An LPN-BSN program is divided into two, distinct sections: 1) prerequisites/introductory nursing courses 2) and the BSN core.

You’ll first complete the necessary prerequisites during the first half of your program. You’ll need to maintain a minimum GPA during this time to advance onto the BSN core. Courses often include:

  • Human Anatomy and Physiology
  • Fundamentals of Chemistry
  • General Psychology
  • Intro to Sociology
  • Microbiology
  • Principles of Nutrition
  • Statistics
  • Principles of Nursing
  • Physical Assessment
  • Pharmacotherapeutics

The BSN core consists of both coursework and clinical experiences that prepare you for general practice. Courses often include:

  • Nursing Care of the Psychiatric Mental Health Patient
  • Medical Surgical Nursing
  • Intro to Nursing Research
  • Nursing Care of the Childbearing Family
  • Nursing Informatics
  • Nursing Care of the Older Adult

Although many LPN-BSN programs are delivered at least partially online, you’ll still be able to complete the clinical requirements of the program at approved clinical sites close to home thanks to agreements that nursing schools maintain with healthcare providers throughout the country. You may even be able to complete some of the clinical rotations with your current employer.

Just some of the sites in West Virginia where you can complete your clinical rotations include:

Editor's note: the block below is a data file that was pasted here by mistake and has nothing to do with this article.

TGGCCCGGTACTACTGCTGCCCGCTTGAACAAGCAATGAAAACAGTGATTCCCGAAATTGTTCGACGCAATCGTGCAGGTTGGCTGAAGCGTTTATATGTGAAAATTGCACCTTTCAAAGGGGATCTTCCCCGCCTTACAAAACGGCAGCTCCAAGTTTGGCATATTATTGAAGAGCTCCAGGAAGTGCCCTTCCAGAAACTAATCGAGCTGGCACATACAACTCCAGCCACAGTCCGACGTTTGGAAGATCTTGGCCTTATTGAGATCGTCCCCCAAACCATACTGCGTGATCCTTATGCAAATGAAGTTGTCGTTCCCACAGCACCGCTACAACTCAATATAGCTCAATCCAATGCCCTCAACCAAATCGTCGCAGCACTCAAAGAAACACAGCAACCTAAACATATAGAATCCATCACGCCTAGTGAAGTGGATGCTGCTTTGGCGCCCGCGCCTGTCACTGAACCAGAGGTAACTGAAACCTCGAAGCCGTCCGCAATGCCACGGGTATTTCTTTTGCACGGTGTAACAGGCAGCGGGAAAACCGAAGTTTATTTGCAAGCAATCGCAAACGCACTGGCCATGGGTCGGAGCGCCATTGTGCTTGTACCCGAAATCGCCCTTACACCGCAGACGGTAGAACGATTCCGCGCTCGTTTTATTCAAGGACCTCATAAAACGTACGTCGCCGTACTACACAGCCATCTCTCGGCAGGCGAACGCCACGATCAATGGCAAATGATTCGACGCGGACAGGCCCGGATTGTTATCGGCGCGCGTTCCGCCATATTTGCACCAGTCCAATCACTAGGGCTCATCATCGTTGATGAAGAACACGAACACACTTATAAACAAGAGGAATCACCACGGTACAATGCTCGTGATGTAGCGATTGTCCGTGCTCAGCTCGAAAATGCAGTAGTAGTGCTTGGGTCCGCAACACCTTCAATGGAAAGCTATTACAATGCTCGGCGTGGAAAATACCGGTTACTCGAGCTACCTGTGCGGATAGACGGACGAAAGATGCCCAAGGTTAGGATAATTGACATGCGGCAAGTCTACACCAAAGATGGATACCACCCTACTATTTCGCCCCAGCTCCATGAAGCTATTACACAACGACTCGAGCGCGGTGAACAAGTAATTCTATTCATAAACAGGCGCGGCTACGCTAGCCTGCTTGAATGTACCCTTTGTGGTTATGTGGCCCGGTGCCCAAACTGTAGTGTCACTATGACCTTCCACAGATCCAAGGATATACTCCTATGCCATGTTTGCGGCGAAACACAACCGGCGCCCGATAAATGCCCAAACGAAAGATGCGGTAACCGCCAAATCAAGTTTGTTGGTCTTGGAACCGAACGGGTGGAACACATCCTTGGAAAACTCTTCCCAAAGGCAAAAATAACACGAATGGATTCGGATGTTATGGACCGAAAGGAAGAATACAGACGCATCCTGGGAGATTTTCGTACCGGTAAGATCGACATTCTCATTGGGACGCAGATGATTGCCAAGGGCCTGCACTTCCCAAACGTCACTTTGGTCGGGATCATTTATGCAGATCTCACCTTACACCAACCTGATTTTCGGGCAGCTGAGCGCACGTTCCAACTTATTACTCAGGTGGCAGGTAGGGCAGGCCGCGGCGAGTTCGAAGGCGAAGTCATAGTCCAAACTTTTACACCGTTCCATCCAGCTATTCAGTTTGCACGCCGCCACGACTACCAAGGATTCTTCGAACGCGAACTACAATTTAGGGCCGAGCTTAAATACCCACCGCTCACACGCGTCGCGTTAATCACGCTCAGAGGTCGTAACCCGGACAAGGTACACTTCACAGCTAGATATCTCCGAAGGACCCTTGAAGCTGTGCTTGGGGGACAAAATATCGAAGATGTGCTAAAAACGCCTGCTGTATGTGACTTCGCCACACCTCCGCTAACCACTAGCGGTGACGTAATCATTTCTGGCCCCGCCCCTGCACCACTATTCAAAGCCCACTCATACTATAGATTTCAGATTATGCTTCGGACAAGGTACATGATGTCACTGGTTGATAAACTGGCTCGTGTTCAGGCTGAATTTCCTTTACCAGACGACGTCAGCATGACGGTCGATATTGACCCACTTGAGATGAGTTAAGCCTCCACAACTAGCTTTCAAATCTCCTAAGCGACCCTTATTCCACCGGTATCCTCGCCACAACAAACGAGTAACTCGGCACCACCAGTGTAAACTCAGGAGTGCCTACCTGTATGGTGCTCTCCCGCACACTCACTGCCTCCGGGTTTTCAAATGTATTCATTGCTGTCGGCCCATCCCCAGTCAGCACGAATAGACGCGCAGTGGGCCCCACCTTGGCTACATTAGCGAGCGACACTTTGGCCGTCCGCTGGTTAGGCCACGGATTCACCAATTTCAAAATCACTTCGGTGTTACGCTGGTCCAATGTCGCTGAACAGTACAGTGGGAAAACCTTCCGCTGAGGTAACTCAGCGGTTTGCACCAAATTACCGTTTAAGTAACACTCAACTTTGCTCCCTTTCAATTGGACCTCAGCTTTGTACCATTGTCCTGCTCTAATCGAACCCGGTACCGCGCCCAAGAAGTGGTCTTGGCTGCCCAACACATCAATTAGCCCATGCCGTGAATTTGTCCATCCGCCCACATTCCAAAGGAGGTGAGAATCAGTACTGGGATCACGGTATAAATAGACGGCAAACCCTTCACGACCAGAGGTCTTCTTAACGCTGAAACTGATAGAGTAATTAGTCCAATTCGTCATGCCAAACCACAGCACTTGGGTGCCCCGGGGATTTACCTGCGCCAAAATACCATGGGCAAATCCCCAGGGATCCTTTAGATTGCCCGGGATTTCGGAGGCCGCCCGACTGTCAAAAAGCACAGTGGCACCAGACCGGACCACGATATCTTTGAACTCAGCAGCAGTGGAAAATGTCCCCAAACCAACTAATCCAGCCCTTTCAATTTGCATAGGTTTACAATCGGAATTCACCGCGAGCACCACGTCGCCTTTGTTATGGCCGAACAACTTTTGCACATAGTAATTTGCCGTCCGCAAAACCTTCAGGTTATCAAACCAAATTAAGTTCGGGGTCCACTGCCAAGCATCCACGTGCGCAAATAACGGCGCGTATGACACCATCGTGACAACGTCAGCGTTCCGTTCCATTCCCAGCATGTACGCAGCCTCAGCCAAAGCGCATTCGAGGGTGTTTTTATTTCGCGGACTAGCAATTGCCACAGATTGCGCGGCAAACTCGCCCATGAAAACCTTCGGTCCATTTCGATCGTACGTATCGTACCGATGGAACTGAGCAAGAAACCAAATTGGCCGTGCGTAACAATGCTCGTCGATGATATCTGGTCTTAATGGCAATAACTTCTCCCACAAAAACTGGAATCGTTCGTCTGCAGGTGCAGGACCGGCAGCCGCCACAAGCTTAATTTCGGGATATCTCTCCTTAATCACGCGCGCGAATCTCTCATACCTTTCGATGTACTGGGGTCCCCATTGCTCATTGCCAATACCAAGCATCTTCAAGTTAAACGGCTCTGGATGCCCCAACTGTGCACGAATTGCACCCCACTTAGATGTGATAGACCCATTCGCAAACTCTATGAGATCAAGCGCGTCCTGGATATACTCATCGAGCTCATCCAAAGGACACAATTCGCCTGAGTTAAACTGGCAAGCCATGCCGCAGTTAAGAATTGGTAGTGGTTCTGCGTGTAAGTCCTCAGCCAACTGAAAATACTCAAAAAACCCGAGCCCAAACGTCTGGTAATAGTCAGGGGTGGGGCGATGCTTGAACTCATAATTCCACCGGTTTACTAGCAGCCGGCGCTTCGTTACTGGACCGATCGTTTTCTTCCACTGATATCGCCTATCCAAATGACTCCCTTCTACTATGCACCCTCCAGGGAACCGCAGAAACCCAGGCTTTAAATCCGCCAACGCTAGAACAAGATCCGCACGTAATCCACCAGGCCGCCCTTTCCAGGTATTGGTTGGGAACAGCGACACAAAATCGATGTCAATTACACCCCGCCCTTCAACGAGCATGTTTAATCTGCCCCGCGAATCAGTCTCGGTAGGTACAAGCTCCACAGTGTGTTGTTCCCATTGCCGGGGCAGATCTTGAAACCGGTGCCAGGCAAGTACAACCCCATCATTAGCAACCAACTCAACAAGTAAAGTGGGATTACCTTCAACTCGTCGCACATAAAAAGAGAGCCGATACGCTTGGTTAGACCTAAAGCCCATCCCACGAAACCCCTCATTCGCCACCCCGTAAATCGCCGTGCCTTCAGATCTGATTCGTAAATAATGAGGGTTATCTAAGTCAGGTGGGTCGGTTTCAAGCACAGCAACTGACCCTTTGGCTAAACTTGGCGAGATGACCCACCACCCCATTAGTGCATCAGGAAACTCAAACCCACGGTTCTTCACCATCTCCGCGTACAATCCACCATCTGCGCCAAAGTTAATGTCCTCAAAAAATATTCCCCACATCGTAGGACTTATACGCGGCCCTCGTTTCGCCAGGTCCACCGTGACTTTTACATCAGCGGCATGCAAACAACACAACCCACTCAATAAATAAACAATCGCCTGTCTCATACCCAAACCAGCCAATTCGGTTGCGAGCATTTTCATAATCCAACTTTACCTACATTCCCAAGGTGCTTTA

• Wheeling Hospital, Wheeling
  • WVU Medicine Children’s Hospital, Morgantown
  • Francis Hospital, Charleston
  • Hampshire Memorial Hospital, Romney
  • Jackson General Hospital, Ripley
  • Williamson Memorial Hospital, Williamson

How to Become an RN in West Virginia by Completing an LPN to BSN Program

After graduating from an LPN-BSN program, you’ll apply for your RN license by completing the Exam Permanent Initial RN Licensure Application through the West Virginia Board of Examiners for Registered Professional Nurses. You’ll then register with Pearson VUE to take the NCLEX-RN. After the Board has approved your application, Pearson VUE will send you an Authorization to Test (ATT), at which time you can schedule to take the NCLEX-RN at a Pearson testing center near you.

Upon passing the NCLEX-RN, you will be issued a West Virginia RN license.

Look for Help Paying for Your LPN-to-BSN Program Through Your Current Employer

The cost of pursing your RN and BSN has undoubtedly been on your mind, and for good reason. However, there may be a number of ways you can offset the cost of returning to school. For example, the West Virginia Center for Nursing provides a number of scholarships to help current nursing professionals like you earn your RN license and BSN degree. Awards of up to $7,500 are available for RN, ADN, and BSN students.

You may also be able to take advantage of financial incentives offered through your employer. Many West Virginia healthcare employers offer employees everything from tuition reimbursement to scholarships to grants to advance their education. For example, the WVU Health System, which includes facilities like the JW Ruby Memorial Hospital and the Children’s Hospital in Morgantown, Berkeley Medical Center in Martinsburg, and Camden Clark Medical Center in Parkersburg, among others, offers the WVU Medicine Employee Tuition Reimbursement Program. Employees with 1-5 years of service can receive up to $3,000 annually, while employees with more than 5 years of service can receive up to 100% university tuition at WVU and $3,000 annually at other institutions.

Make sure to check with your employer’s human resources office to learn more about financial incentives that may be available to you as you earn your BSN.